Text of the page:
If you ever wish to see the fossils of the largest and most complete Tyrannosaurus rex specimen ever found, plan a trip to Chicago and head for the Field Museum of Natural History. There you can see Sue, the nickname for FMNH-PR 2081 – the biggest, and at the same time, best preserved T-rex fossil ever found. Over 90% of what was left from Sue was recovered in bulk. The fossil was discovered during the summer of 1990 by paleontologist Sue Hendrickson, who it was named after.
Sue has a length of 12.3 meters and stands at an astonishing 3.66 meters tall at the hips. It is estimated that it had weighed around 6.4 to 10.2 metric tons when it was alive. Sue was discovered at the Cheyenne River Indian Reservation, in the area of western South Dakota, and near to the city of Faith. The discovery followed after a 1990 expedition by the Black Hills Institute, who were looking for fossils in the area.
The discovery of Sue actually happened on the last day of the expedition. The team had already found Edmontosaurus bones and were ready to leave when they noticed a flat tire on their truck. Part of the team went to repair the truck when Sue Hendrickson decided to give one final look around some nearby cliffs that nobody had checked before.
As Hendrickson was walking down the base of the cliff, she noticed small pieces of bone, which were the first hints that this could be a significant discovery. She went on to inspect where the bones originated from and noticed a larger bone structure protruding from the wall of the cliff. Sue reported her discovery to the rest of the team and the conclusion was that these were most probably the bones of a T-Rex, thanks to their distinctive contour and texture.
Half of the expedition group had to depart but Sue remained with the other half and continued the examination of the site. Previous T-Rex skeleton discoveries would usually miss over half of the content, but as the group was able to uncover larger and larger bones, it was clear that much of the dinosaur had been well preserved.
According to scientists, the well-preserved condition of the specimen is due to it being covered by mud and water soon after its death, which prevented other animals feeding on the corpse and the bones. In addition, the bones had been mingled together by rushing water.
When found, Sue had its hip bones above the skull, and the leg bones intertwined with the ribs. Regardless of that, all bones were in excellent shape and condition which was also surprising. Most of its teeth were still intact as well.
Very soon after its discovery, a huge dispute regarding legal ownership of the fossil followed throughout most of the 1990’s. It turned out that the Black Hills Institute had only paid for permission from the owner of the land, Maurice Williams, to remove and clean the fossil for a later sale. Williams, a member of the Sioux tribe, had taken this case to court to prove his legal ownership.
More drama had followed as the site has been raided in 1992 by the FBI and the South Dakota National Safeguard, who transferred the fossil remains to the South Dakota School of Mines and Technology. The remains were returned to Williams only after the court had decreed in his favor.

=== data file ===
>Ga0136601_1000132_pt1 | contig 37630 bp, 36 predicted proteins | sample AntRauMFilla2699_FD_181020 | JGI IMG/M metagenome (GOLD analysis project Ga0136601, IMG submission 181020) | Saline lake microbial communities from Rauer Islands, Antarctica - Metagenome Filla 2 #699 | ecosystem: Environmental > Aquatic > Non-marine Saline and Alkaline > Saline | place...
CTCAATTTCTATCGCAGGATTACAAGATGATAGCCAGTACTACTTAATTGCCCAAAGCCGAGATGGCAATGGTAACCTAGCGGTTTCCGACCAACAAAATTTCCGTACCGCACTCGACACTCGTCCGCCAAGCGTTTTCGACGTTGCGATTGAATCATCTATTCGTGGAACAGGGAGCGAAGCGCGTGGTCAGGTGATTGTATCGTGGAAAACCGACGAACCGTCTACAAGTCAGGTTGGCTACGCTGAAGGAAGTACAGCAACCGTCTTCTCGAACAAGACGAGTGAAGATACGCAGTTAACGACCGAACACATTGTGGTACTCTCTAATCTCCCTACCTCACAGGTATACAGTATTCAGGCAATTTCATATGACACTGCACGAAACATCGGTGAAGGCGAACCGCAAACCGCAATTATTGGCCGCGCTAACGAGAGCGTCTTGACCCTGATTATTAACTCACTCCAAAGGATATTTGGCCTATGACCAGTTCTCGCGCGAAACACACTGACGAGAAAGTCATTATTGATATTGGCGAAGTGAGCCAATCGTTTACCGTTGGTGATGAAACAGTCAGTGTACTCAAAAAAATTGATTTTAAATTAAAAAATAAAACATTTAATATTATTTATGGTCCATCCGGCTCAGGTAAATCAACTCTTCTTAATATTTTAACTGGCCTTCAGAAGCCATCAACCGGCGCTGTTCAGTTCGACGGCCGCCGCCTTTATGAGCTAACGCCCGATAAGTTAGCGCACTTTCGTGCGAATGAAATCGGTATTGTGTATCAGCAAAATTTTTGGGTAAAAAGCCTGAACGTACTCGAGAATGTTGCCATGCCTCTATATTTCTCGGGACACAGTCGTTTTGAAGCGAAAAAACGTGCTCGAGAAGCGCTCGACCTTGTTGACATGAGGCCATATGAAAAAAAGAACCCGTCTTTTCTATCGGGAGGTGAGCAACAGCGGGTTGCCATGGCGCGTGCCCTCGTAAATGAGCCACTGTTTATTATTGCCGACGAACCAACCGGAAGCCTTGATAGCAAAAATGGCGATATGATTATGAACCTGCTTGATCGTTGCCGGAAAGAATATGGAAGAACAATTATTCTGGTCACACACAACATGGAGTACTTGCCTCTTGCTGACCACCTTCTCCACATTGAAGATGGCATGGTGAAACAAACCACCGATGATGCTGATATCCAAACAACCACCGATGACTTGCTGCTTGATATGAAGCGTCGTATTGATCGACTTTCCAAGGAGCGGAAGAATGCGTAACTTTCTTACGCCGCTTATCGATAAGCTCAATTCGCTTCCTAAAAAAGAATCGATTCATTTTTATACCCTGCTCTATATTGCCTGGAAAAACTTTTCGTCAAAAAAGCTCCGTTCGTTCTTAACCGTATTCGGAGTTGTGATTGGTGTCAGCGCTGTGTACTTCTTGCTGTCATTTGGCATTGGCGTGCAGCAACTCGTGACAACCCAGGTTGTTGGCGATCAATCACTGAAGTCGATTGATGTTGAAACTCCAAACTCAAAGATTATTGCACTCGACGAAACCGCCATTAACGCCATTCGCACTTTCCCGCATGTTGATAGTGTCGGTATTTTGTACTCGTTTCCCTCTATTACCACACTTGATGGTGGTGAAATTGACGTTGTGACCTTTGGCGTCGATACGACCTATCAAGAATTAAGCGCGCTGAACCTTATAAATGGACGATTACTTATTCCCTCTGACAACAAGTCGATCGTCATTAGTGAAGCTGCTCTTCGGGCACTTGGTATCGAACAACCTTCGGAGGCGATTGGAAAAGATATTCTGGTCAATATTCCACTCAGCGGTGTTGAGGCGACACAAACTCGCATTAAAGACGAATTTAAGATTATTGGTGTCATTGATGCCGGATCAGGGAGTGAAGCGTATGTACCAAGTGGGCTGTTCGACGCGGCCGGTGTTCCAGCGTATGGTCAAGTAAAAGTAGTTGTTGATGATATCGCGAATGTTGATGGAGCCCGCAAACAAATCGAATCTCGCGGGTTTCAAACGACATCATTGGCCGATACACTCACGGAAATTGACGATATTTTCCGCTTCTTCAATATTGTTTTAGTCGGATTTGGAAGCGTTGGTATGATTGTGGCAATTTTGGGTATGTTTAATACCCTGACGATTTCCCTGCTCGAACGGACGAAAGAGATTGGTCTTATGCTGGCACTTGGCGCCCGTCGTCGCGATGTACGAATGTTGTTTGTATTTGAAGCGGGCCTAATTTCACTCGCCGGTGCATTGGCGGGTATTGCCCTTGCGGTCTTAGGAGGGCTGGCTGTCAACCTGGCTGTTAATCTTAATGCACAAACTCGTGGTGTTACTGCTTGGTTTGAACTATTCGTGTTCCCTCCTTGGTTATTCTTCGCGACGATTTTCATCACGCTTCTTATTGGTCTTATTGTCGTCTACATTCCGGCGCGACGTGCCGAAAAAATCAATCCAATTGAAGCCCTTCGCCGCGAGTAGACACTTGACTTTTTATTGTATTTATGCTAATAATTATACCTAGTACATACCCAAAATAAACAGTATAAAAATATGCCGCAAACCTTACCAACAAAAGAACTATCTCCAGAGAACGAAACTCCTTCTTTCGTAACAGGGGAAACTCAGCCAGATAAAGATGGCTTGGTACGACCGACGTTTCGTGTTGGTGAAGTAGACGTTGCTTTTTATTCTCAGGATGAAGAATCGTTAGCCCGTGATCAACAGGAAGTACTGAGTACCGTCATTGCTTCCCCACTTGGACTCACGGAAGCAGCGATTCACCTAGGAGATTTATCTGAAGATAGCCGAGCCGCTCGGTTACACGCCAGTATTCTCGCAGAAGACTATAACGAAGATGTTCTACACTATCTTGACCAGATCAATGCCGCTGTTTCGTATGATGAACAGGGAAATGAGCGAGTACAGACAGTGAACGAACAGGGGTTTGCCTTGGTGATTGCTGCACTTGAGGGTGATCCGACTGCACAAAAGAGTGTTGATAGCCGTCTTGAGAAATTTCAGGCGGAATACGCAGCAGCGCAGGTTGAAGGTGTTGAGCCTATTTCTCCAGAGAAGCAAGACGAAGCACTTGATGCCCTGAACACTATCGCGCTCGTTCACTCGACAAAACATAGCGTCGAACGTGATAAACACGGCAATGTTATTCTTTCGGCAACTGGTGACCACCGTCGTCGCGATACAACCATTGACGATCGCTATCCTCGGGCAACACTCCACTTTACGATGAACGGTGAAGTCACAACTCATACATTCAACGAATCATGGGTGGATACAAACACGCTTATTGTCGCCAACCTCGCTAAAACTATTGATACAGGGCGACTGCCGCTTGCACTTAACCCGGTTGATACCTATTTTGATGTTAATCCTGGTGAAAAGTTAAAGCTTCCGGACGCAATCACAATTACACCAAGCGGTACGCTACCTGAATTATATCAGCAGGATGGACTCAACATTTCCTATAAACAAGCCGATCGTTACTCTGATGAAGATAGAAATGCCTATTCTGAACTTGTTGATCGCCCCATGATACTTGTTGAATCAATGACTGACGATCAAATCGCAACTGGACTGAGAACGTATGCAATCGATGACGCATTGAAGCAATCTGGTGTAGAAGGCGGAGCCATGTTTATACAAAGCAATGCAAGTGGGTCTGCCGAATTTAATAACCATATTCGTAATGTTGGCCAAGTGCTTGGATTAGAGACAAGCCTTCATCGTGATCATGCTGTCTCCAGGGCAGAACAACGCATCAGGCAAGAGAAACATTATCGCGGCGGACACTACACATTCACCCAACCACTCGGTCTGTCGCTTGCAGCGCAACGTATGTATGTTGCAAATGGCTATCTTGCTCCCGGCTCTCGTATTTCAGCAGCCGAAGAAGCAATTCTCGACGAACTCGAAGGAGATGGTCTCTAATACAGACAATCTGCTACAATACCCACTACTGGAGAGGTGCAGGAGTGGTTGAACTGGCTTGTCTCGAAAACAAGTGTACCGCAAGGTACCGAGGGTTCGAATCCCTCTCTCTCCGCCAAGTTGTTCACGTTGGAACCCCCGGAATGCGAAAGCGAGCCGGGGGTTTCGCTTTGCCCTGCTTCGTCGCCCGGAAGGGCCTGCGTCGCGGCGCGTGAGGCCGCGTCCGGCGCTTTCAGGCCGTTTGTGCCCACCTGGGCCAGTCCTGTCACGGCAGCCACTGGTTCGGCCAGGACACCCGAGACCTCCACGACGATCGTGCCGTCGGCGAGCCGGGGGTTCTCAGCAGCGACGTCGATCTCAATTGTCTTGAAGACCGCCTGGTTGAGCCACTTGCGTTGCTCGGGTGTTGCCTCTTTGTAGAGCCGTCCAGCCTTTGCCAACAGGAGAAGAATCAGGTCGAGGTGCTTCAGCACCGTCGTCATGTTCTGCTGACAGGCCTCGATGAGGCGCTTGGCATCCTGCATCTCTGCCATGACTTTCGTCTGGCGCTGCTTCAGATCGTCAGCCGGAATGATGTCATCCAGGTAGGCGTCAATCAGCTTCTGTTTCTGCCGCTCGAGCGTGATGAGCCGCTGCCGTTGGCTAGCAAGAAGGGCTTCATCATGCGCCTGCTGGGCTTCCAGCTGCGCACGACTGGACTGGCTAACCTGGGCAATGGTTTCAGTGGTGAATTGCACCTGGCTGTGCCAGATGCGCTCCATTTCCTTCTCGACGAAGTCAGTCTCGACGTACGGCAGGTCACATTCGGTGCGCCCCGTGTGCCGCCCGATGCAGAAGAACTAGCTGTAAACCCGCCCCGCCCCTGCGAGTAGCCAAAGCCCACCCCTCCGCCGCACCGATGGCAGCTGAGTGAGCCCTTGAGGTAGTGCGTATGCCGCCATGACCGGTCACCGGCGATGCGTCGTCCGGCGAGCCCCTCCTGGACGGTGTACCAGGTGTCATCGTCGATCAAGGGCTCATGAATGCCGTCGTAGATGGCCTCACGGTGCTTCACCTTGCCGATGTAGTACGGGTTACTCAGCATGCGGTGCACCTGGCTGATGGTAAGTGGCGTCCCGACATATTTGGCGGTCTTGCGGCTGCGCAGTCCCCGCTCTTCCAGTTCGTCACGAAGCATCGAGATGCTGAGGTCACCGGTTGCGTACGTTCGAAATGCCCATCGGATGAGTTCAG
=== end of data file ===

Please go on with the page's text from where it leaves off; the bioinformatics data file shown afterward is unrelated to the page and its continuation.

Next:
After that, Williams made a contract with Sotheby’s to auction the remains of the fossil. For a while, everybody was worried that the fossil would end up in some private collection, hidden and unavailable to the public. It was at this point when the Field Museum in Chicago recognized the opportunity and looked for funding support to purchase the remains. Sponsors of the museum featured major corporations like Walt Disney Parks and Resorts and McDonald’s; hence, the Field Museum had the highest bid at the auction, making Sue possibly the most expensive fossil ever, with a purchase worth US $7.6 million. It was transferred to the facilities of the Field Museum in Chicago in the later months of 1997.
Work on Sue followed at two labs simultaneously, one at the Field Museum, and the other at the Animal Kingdom in Disney World, Orlando. Thousands of visitors were able to observe the preparation of Sue’s bones through a glass window in both the labs. The preparation phase was slow and experts had to carefully remove all the rock, or “matrix” from the bones, to bring the skeleton together.
Some of the fossils’ bones had never been discovered, so preparators had yet another task to reconstruct models of the missing bones from plastic in order to complete the skeleton. The model bones were colored purplish so that visitors could observe which of the bones were real and which were constructed.
When Sue was finally reconstructed, the museum’s paleontologists were able to then begin the study of the skeleton. In addition to photographing and studying each bone, the team also used CT scanning of selected bones. The skull remained a challenge as it was unfit for any CT scanner. Consequently, the Boeing’s Rocketdyne Lab in California had allowed the museum to use their huge CT scanner which was normally used to inspect space shuttle parts.
Close examination of the bones had revealed that Sue was 18 years old at the time of death.
Sue remains the biggest T-Rex known to date, whilst Trix is the name of the oldest one, found in 2013, and estimated to be over 30 years old.